Protein images are beyond tiny! The nuclear magnetic resonance spectroscopy of proteins does not ‘take a picture.’ Rather, it relies on complex mathematical calculations to build a three dimensional image of the protein.

During Dr. Ishima’s tour, students were shown various equipment used in cryo-electron microscopy, nuclear magnetic resonance, and x-ray crystallography. Students were fascinated not only by the incredible detail achieved in the digital images produced by nuclear magnetic resonance (NMR), but also by the sheer size of the equipment required to generate those results.

Though NMR examines molecular structure and dynamics at the atomic level, the spectrometers required to view particles that small are extremely large. Pitt has seven spectrometers in this department, and they are housed in 10,000 square foot laboratory. The students were amazed to learn that when the spectrometers were delivered, the first floor windows were removed to allow the equipment to be lowered into the NMR lab! We are standing in front of a two magnets that had to be lowered by crane through an open window.

Students were also able to tour the cryo-electron microscope facility, where three electron microscopes allow researchers to engage in structural analysis of proteins, viruses, cellular organelles and bacterial cells. Finally, Dr. Ishima and her team led students to the x-ray crystallography lab. Here, researchers are able to grow, store, and monitor crystals. Once crystals are ready for analysis, x-ray beams and image plate detectors are used to collect data about protein structures at the atomic level. While scientists in the lab often use tiny tools to manually transfer crystals for analysis, the lab also is equipped with a robot that can mount and collect data from up to 80 crystals for rapid analysis.

The field is extraordinary.

Did you know Zebrafish Embryos are Transparent?

On November 18, 2016, AP Biology students from Cardinal Wuerl North Catholic High School participated in a STEM Careers Tour which included a visit to the Department of Developmental Biology at the University of Pittsburgh. Specifically, students were able to interact with Dr. Michael Tsang, an associate professor who is currently conducting research in Pitt’s zebrafish aquaria. In the zebrafish facility, one of the largest in the world, researchers are engaging in multiple large-scale projects which use the zebrafish to understand how organs such as the liver, kidney and heart develop in the embryo.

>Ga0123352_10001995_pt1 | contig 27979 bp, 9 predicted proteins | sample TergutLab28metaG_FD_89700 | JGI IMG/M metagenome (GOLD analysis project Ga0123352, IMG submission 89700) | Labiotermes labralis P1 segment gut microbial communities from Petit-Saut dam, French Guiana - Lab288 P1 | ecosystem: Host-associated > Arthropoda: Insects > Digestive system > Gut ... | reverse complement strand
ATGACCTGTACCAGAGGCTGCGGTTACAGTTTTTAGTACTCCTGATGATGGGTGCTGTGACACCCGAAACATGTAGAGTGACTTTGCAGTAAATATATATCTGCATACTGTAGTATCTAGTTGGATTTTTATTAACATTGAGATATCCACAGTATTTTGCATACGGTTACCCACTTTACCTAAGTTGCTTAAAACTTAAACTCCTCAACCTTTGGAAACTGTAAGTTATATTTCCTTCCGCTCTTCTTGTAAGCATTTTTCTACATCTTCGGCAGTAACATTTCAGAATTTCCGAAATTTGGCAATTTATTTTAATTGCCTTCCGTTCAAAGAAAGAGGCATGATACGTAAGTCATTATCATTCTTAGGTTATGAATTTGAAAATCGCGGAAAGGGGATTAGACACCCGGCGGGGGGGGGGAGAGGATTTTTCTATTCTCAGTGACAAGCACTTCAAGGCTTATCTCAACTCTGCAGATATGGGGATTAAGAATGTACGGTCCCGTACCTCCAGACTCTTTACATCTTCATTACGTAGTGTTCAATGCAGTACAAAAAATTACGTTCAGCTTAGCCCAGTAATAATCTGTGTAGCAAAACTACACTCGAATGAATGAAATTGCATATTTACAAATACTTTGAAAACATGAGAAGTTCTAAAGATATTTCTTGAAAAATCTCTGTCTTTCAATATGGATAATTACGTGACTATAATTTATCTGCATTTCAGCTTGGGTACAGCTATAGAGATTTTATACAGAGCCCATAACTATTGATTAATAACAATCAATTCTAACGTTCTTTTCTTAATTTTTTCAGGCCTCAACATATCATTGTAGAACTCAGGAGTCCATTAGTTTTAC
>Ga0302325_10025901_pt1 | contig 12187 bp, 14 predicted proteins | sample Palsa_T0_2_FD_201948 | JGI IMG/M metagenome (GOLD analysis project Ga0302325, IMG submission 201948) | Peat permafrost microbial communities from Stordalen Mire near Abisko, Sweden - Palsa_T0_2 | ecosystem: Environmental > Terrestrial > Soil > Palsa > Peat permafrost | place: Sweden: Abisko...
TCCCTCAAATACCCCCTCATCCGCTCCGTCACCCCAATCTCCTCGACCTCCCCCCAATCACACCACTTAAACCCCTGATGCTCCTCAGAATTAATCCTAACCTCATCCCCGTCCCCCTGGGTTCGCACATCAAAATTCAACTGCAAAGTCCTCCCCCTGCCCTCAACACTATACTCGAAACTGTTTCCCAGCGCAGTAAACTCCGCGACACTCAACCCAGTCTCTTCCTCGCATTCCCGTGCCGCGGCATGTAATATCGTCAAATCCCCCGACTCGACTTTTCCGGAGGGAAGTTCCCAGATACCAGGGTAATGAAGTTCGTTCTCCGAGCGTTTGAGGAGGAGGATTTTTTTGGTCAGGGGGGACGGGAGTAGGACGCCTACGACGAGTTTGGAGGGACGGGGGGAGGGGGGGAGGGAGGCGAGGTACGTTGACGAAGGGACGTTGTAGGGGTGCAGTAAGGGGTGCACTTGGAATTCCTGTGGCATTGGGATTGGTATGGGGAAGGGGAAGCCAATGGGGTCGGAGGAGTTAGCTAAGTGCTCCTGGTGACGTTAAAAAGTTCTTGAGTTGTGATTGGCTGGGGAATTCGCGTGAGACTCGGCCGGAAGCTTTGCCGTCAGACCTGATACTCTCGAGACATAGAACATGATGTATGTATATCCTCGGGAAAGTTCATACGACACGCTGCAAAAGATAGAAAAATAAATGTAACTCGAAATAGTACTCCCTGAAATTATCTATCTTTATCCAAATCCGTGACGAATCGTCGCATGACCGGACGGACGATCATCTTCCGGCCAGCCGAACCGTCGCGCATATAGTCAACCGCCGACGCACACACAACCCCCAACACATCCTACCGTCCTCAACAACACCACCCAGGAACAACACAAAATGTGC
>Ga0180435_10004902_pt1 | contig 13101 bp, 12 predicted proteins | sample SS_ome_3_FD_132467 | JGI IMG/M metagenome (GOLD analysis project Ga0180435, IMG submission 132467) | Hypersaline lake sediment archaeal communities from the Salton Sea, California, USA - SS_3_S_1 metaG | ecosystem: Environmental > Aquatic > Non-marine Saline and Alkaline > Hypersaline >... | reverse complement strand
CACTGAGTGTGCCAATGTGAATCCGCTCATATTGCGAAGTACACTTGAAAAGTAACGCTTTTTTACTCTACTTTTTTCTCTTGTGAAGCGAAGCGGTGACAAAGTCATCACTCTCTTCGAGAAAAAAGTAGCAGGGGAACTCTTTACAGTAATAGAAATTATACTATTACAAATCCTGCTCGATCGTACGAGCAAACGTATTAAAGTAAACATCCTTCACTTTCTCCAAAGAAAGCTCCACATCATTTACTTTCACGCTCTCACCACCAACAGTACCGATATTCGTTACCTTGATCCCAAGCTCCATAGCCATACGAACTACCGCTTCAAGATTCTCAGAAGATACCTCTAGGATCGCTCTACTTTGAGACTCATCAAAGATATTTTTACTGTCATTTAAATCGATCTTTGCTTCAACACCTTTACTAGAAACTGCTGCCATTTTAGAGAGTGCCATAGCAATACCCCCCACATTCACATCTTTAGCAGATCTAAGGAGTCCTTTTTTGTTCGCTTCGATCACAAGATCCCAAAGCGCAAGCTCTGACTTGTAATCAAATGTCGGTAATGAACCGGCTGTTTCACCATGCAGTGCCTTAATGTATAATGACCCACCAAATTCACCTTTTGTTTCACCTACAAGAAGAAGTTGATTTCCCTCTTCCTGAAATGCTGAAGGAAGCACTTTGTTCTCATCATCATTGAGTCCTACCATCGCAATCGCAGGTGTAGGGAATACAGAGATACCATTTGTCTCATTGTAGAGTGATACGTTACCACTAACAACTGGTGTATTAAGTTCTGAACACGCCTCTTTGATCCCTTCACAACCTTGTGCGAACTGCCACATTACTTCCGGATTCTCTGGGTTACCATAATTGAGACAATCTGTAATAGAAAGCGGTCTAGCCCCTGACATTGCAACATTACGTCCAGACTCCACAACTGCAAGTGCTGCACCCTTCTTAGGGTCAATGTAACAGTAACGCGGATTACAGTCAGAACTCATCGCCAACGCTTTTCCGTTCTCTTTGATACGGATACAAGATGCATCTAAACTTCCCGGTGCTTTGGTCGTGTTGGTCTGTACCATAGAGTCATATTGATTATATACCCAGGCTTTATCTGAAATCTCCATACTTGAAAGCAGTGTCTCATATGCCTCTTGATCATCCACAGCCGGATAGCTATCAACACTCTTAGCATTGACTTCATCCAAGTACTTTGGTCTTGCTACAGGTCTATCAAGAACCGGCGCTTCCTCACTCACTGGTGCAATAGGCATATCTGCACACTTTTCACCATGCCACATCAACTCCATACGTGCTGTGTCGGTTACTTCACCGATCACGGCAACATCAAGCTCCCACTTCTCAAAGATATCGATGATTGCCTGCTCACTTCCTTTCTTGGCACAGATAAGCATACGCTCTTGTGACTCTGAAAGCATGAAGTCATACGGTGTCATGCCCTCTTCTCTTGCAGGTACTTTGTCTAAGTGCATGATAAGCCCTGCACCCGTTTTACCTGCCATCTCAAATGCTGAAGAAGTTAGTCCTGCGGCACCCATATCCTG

The visit began with a presentation by Dr. Tsang, during which he explained his research and the benefits of experimenting with zebrafish. Students learned that zebrafish are ideal subjects for experimentation because they are small and easily maintained, embryos are transparent and easily visualized during development, and they are able to repair and regenerate damaged tissue. All of the students were fascinated when they learned that, after a few weeks at the bottom of the tank, zebrafish that have sustained a severed spinal cord are able to repair the damage and regain mobility!

After this presentation, students were able to experience a tour of the zebrafish aquaria, which contains over 11,000 tanks housing over 500,000 zebrafish. While touring the facility, students asked a wide variety of questions about the logistics in place to maintain such a large research lab, and they learned that while the tanks are self-cleaning, university employees spend several hours each day feeding the fish. The rows of tanks with tiny, newly-hatched fish were a highlight of the tour, but the students were most intrigued by the fluorescent green zebrafish. These genetically modified fish carry the gene for Green Fluorescent Protein (GFP), which allows researchers to better identify abnormalities, such as those that lead to Alzheimer’s Disease.

Most importantly, students engaged in dialogue with Dr. Tsang about both the benefits and ethical obligations of animal testing. The visit to the lab, and particularly this conversation with Dr. Tsang, ignited a desire in many of the students to pursue ongoing research with zebrafish. Sixteen AP Biology students from Cardinal Wuerl North Catholic are preparing experimentation results currently being conducted with both adult and embryonic zebrafish for entry into the Pittsburgh Regional Science and Engineering Fair! Mrs. Murray classroom is becoming its own zebrafish aquaria and the contacts she made on the tour have become mentors in her ongoing efforts to make biology come to life for all her students.